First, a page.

"Well, I can't do anything else while I'm stretching the rope."
"Is stretching the rope that hard?"
"I wouldn't be surprised if I was the only one who could do it," the boy replied.
Of course, he really just hoped he was the only one.
"Oh, a fox!"
"That's a person."
"Oh. That's a person, then."
"It's going to be hard leaving the forest..."
"Yeah... I guess it's not possible to walk to town?"
"Either way, I can't go to town."
"Because the people there don't like me."
"Hmm. Would they allow a person attached to a rope in?"
"Who knows." Perhaps not.
"So they don't let wizards into town?"
"Wizard, huh? Who said I was a wizard?"
"Well, is there anyone else who can do things like this?"
"True, I guess I am a wizard.
But it's not that wizards aren't allowed in town.
Rather, people not allowed in town might become wizards. I guess."
"But I can't use magic."
"Then maybe you can go into town."
"You fell again. Are you okay?"
"I just tripped. It's no big deal."
"What's your sickness like?"
"Sometimes I just lose feeling, that's all."
Though this had been happening increasingly often.
"When that happens, I'll pull to help you out."
"Oh, right. Yeah. Thanks to you, too."
"You know, I wish I'd gotten to know you sooner."
"So you could go outside sooner, yeah."
"Well, there's that, but..."
"I've never been able to make friends with any other people my age."
"Same here." To be precise, he meant making friends with people in particular.
"Of course, if I didn't have the rope, then..."
Then perhaps they wouldn't have ended up friends.
The boy was glad for the rope, sorry as he was to feel that way.
The girl not knowing much at all, she was excited by just about anything.
As she walked through the snowy forest she had never had a clear view of, the trees, the snow, the stars through the branches, all brought her joy.
Even if there was little in the way of things she had truly never seen.
She had never seen trees from below, so she enjoyed it.
Difficult to understand, perhaps.
And she enjoyed how there was so much snow to walk through.
A little easier to understand.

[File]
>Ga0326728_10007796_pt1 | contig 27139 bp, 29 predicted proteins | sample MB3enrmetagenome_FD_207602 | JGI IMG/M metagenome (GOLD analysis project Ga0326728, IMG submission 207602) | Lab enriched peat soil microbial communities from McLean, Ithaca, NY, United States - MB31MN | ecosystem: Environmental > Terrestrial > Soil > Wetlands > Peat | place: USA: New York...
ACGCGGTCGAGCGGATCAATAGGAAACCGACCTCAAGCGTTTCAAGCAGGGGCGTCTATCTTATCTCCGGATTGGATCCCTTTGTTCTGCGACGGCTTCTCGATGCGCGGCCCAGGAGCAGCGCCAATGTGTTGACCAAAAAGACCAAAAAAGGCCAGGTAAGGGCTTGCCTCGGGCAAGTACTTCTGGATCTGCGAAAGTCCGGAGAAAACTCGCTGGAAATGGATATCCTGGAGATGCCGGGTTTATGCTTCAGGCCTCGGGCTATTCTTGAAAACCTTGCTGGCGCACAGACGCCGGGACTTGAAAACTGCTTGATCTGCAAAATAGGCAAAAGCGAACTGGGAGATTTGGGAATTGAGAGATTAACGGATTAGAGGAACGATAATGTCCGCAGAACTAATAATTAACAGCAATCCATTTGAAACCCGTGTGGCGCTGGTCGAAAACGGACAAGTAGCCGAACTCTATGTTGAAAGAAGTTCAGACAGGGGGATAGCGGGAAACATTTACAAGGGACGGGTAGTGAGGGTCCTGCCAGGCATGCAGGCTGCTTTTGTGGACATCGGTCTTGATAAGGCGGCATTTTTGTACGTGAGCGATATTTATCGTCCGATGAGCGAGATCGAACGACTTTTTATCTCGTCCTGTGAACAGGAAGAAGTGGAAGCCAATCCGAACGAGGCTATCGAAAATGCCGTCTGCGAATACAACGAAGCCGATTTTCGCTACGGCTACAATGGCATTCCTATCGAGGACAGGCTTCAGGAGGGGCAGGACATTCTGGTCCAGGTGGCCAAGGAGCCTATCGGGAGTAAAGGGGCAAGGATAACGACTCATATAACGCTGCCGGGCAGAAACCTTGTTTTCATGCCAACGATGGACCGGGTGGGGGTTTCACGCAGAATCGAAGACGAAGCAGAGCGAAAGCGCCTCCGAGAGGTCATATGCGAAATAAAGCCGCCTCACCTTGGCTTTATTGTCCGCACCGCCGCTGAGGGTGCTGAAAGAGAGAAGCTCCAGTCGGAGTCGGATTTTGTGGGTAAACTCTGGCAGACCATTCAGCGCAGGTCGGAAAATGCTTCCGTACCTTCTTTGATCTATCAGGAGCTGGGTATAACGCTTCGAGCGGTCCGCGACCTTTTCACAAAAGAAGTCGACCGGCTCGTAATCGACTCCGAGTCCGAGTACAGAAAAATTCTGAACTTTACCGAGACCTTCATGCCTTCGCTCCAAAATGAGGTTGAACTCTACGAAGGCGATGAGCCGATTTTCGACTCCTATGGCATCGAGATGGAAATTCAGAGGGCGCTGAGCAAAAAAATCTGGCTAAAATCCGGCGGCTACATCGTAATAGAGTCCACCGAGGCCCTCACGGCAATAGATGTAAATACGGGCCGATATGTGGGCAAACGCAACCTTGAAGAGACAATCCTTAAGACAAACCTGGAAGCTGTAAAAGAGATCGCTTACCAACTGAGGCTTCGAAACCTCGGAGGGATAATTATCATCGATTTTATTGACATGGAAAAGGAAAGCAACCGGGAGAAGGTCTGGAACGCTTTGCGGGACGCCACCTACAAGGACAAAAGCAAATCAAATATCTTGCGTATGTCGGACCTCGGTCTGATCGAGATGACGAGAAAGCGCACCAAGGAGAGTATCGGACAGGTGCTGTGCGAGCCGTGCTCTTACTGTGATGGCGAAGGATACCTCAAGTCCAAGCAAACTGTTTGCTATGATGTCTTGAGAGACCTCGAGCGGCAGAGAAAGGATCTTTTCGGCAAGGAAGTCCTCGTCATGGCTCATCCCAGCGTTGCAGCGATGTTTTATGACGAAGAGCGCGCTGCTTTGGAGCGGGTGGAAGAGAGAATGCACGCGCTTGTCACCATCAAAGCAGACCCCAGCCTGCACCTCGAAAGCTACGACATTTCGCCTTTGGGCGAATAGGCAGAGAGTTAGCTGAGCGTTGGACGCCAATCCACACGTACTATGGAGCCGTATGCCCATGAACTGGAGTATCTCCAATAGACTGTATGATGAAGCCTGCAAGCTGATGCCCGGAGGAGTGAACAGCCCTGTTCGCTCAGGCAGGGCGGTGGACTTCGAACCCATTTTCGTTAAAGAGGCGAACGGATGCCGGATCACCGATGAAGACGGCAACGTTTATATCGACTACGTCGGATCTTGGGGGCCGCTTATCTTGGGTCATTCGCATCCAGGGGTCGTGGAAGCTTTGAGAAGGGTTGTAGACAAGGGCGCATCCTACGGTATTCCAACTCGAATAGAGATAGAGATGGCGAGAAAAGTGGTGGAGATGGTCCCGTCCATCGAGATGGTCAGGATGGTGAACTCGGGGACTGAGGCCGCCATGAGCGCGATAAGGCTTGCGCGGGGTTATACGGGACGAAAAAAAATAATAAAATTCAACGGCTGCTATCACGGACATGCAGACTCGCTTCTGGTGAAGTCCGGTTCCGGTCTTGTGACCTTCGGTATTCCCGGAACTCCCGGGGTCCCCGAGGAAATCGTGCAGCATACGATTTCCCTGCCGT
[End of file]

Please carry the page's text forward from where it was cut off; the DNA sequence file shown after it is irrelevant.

"Um... You know, it's really amazing seeing the branches swaying and stars twinkling when you look up."
"Yeah. It's really great."
"But the light from the town is even more amazing.
Can we really not go there?"
"When spring comes and the snow melts, maybe we can."
"I wonder if that can happen soon..."
"I hope it does."
"If he comes by the house again, turn him away."
These, too, were words uttered with the girl's feelings in mind.
The boy came to visit the girl as usual, but was told by her father, "Unfortunately, you can't meet with her today."
He was told the same thing his next visit, and the next.
"Did something happen?"
"Our daughter is sick."
The boy thought on his way back.
Why can't I meet with her?
Her father told me she was sick.
"Sick?", he thought. My sickness?
It doesn't show symptoms until you're close to death.
But what about her?
You can't think of her like a normal girl, can you?
And is the reason her parents are unwilling to let me see her because they don't want me to see her with my sickness?
Or is it her own wish that I'm not to meet with her again?
Now, he began to recall her devout mother.
She had always considered the rock as a god.
Shortly after the girl was born, she was somehow attached to the rope while her parents weren't looking.
This baffling occurrence led the townspeople to consider her a child of ill omen.
Then a doctor appeared - or rather, a priest.
Thanks to his shady story, the girl was overlooked. Guardian deity this and that.
Her parents were delighted. Their daughter was saved.